Mari-Lou A's answer covers the technical aspect perfectly, but we need to understand your intent.
"She didn't even have any thought left."
The technical problem is that thought needs to be thoughts, but that is not a complete idea. Is there something specific she doesn't have any thoughts about?
When she thought about the wedding, she drew a blank. (suggests she might lack imagination or she may need some new inspiration)
She didn't have any thoughts about the wedding. (neutral, she may think of something later)
She had no further thoughts about the wedding. (suggests, but does not state, that she doesn't want to think about it any longer)
She was done thinking about the wedding. (definitive, she does not want to think about it ever again)
If there is no specific situation, you may intend to write:
She was suffering from loss of interest. (loss of interest in all her hobbies and personal relationships, this is a symptom of depression)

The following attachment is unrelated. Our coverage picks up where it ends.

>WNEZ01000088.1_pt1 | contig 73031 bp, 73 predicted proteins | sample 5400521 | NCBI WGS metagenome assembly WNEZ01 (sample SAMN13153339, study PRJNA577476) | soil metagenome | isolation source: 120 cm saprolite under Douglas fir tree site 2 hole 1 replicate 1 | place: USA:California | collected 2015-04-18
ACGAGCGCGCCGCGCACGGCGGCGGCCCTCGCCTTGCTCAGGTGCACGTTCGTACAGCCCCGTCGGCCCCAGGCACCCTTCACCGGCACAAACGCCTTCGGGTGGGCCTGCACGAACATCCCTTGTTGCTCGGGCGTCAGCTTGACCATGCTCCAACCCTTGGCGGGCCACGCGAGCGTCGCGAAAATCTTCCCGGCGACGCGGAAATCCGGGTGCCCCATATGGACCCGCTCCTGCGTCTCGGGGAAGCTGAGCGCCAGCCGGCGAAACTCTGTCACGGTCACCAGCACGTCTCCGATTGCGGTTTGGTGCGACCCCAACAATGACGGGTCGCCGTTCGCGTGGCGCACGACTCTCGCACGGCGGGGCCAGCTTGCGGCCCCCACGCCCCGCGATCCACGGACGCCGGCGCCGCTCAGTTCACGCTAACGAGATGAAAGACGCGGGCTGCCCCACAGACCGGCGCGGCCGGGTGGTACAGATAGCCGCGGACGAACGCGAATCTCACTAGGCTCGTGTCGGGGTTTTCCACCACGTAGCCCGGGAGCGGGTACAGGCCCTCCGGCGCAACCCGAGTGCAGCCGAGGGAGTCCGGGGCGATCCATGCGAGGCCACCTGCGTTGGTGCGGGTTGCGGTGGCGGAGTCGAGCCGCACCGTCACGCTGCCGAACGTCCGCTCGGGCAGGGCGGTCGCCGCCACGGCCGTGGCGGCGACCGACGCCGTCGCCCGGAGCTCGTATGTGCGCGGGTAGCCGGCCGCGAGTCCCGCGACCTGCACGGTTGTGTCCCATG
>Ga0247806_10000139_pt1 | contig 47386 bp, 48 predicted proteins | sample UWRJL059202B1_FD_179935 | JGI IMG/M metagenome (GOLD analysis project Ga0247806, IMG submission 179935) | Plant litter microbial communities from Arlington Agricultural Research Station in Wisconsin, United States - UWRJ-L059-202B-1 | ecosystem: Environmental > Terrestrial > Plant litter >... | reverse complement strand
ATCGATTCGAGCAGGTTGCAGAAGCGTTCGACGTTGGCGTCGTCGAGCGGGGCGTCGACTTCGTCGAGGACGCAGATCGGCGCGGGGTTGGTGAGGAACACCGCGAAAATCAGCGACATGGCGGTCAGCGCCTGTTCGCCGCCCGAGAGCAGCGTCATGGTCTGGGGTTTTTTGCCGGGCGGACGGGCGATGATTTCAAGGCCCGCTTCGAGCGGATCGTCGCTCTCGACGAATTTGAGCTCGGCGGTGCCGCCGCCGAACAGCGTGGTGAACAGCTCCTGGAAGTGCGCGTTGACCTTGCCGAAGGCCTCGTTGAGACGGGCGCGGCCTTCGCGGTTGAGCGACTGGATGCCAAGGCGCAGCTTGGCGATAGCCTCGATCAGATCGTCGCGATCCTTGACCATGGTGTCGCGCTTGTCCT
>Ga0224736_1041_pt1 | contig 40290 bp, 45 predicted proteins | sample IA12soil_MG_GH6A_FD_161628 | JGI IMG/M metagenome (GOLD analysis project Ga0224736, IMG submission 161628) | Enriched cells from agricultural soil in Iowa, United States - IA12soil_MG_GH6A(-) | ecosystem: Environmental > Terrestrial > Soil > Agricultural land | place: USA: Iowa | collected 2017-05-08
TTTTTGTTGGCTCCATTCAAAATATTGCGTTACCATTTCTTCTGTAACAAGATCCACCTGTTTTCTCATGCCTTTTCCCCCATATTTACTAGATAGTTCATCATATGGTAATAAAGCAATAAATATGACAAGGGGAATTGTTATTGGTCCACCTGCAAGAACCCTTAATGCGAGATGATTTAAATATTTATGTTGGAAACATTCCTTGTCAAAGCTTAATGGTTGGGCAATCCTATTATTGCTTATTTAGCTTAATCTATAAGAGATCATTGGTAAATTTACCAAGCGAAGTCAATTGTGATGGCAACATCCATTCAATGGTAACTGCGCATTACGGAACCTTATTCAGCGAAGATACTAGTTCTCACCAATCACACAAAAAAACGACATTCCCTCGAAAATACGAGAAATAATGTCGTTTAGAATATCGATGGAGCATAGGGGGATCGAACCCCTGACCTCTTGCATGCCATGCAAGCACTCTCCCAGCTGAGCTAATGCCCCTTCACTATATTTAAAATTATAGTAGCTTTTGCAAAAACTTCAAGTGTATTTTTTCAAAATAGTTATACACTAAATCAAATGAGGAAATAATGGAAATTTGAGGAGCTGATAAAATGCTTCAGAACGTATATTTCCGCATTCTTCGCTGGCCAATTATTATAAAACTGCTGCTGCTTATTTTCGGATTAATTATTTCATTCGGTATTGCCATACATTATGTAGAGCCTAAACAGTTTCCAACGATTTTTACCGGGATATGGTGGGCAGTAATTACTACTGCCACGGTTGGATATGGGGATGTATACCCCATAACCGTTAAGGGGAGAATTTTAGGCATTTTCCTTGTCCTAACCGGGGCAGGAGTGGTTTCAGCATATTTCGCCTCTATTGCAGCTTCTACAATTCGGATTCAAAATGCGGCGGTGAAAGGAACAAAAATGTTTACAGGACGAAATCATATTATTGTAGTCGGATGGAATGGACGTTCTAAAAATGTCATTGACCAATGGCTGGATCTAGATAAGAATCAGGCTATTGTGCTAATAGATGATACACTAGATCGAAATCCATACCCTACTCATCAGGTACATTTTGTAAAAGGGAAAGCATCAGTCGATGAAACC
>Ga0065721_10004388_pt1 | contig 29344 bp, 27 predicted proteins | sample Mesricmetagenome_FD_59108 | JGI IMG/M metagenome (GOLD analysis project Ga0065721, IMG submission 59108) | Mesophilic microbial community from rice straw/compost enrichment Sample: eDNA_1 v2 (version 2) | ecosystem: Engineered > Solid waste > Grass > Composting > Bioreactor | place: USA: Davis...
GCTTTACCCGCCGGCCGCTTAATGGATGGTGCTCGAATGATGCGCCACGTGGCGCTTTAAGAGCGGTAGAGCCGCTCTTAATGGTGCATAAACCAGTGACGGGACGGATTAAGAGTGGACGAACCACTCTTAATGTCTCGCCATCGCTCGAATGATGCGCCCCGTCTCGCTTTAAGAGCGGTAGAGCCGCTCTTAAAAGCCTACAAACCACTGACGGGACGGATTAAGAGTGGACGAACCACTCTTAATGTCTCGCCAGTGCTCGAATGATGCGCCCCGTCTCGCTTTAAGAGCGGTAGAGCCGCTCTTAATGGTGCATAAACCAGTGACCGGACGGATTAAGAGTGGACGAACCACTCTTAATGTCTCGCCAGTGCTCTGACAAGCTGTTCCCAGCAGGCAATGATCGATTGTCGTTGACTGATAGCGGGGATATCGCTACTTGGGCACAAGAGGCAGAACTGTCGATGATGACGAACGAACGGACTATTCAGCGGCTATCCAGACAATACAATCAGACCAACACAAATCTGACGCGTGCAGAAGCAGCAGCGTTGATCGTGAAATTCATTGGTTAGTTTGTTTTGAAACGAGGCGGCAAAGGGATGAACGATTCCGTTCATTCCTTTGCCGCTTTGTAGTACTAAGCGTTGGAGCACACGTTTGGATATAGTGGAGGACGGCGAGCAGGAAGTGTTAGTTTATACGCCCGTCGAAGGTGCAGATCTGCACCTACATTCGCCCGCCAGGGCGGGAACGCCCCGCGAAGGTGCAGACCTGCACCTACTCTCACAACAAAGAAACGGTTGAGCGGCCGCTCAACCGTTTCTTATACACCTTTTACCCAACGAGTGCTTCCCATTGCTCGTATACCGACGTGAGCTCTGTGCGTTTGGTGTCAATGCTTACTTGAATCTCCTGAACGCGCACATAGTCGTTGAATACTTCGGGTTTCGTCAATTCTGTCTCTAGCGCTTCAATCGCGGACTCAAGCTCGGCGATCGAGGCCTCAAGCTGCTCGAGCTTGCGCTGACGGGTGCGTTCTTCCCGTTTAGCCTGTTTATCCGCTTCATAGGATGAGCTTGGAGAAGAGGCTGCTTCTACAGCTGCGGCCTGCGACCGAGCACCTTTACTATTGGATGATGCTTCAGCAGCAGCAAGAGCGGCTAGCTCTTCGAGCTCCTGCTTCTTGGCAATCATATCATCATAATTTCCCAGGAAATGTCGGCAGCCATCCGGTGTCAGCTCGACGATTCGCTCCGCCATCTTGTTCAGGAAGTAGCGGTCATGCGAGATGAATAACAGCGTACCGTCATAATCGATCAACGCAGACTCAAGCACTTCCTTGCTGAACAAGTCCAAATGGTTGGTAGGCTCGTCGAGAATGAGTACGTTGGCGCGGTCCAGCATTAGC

She was lost at that time in her life. (aimless, the reason could be any number of things depression, addiction, fresh out of University, dead-end job)
Her mind was clear. (this is a good thing, nothing is bothering her, she is free to think about something new)
The following would seem strange to a native speaker:
She drew a blank when she thought about her life. (people typically draw a blank about something specific)
When she thought about her life her mind went blank. (grammatically correct, but would be puzzling to the reader)